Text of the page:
Take the 2-minute tour ×
Stack Overflow is a question and answer site for professional and enthusiast programmers. It's 100% free, no registration required.

I am using symbolic toolbox to generate a matlab function. But the number of input to the generated function is varying with the number of objects that I need (e.g., number of switches). For 2 and 3 switches the generated function look likes this :

y = fun(a1,a2,b1,b2)
y = fun(a1,a2,a3,b1,b2,b3)

In the script using this function I establish vectors of these parameters:

a = [a1 a2 ...]

What I want is to either call the generated function directly or make a wrapper function, so that I do not need to change the call statement when I change the number of switches. To complicate this problem even more, these variables are ACADO variables. That means that matrix and element-wise operation is not allowed (i.e., all math operation must be done with scalars, and equations in symbolic toolbox must be written for scalars).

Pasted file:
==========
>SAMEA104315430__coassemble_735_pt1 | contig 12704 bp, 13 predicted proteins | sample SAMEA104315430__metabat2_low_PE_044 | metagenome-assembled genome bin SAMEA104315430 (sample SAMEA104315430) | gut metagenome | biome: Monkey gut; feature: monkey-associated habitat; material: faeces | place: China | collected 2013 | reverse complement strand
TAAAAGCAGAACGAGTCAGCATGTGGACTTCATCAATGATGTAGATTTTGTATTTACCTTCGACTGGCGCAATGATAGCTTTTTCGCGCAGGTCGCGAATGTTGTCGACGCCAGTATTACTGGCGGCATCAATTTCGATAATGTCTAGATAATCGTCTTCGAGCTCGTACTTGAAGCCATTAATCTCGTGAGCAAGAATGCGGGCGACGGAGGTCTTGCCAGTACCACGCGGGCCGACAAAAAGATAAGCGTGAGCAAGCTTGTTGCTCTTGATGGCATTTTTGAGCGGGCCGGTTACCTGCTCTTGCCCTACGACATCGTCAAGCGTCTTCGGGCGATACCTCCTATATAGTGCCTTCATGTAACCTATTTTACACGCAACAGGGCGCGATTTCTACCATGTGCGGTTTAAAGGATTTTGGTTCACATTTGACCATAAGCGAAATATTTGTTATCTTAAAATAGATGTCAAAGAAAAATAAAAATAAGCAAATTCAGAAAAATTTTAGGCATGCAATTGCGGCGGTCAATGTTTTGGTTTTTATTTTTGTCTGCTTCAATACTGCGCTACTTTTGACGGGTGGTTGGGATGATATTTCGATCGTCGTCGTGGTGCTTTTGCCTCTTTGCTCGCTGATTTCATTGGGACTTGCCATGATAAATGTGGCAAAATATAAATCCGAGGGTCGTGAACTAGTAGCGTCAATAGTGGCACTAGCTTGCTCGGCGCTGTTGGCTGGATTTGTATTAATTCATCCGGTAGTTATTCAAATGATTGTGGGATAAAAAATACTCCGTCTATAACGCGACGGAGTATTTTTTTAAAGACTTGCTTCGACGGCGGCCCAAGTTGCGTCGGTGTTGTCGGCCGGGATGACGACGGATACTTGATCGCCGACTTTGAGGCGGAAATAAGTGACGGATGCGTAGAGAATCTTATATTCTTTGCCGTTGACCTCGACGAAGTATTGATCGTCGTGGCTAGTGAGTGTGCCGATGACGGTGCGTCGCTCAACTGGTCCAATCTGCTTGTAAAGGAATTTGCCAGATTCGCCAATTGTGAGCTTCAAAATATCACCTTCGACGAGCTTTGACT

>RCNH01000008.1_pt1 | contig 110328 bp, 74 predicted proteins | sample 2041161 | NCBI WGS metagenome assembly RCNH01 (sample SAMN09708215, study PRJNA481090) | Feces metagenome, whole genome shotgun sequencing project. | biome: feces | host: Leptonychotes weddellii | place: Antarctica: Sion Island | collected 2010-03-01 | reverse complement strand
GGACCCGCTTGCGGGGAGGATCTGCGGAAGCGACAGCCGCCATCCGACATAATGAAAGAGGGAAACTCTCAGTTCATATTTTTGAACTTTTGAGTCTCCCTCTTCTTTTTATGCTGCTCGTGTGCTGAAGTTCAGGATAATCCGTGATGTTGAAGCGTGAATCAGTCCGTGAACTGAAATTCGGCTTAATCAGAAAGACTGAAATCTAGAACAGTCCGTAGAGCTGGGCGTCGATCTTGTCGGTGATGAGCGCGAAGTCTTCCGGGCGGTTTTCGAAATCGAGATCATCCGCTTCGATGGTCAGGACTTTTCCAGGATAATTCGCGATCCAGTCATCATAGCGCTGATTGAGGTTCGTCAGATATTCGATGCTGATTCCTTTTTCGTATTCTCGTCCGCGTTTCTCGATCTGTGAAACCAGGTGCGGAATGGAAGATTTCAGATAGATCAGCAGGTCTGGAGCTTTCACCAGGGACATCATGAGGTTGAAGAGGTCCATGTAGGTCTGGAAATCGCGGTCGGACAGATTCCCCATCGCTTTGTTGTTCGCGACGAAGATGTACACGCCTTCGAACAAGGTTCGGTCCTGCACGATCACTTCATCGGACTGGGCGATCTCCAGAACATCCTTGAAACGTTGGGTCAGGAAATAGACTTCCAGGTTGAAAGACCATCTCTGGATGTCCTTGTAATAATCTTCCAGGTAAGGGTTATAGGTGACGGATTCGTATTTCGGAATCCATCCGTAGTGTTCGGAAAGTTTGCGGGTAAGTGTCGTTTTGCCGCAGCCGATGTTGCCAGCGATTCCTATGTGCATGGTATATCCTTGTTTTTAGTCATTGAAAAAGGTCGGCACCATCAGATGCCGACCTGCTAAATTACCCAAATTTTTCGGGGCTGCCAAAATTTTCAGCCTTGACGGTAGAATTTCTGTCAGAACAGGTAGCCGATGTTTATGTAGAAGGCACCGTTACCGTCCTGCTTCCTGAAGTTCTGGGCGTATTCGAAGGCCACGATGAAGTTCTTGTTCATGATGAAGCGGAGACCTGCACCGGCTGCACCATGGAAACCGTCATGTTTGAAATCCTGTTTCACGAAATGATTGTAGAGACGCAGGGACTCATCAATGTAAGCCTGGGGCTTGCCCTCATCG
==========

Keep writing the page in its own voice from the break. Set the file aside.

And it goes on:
share|improve this question

2 Answers 2

up vote 5 down vote accepted

You probably look for cell arrays and the {:} operator. It changes the contents of the cell to a coma separated list. The result can be passed to a function as parameters. For example:

v2 = {a1, a2, b1, b2};
v3 = {a1, a2, a3, b1, b2, b3};

And an example function:

function fun(varargin)
    display(['number of parameters: ' num2str(nargin)]);

You can call the function for different number of parameters 'transparently' as follows

number of parameters: 4

number of parameters: 6
share|improve this answer

You can create functions with variable numbers of input arguments with varargin.

function fun(varargin)
a = cell2mat(varargin); % works only if arguments indeed only consists of scalars.

% your code comes hereafter
share|improve this answer
I do not think that solves my question, because I can not make the function with varying number of parameters, since it is generated by symbolic toolbox (mathworks.se/help/symbolic/matlabfunction.html) I tried to use vargin but I can't make it work: f = @(x,y) (x+y); vargin{1} = 1; vargin{2} = 2; f(vargin) –  Torstein I. Bø Oct 5 '12 at 8:28
The answer provided by @angainor is probably the way you should go. –  H.Muster Oct 5 '12 at 9:27

Your Answer


By posting your answer, you agree to the privacy policy and terms of service.

Not the answer you're looking for? Browse other questions tagged or ask your own question.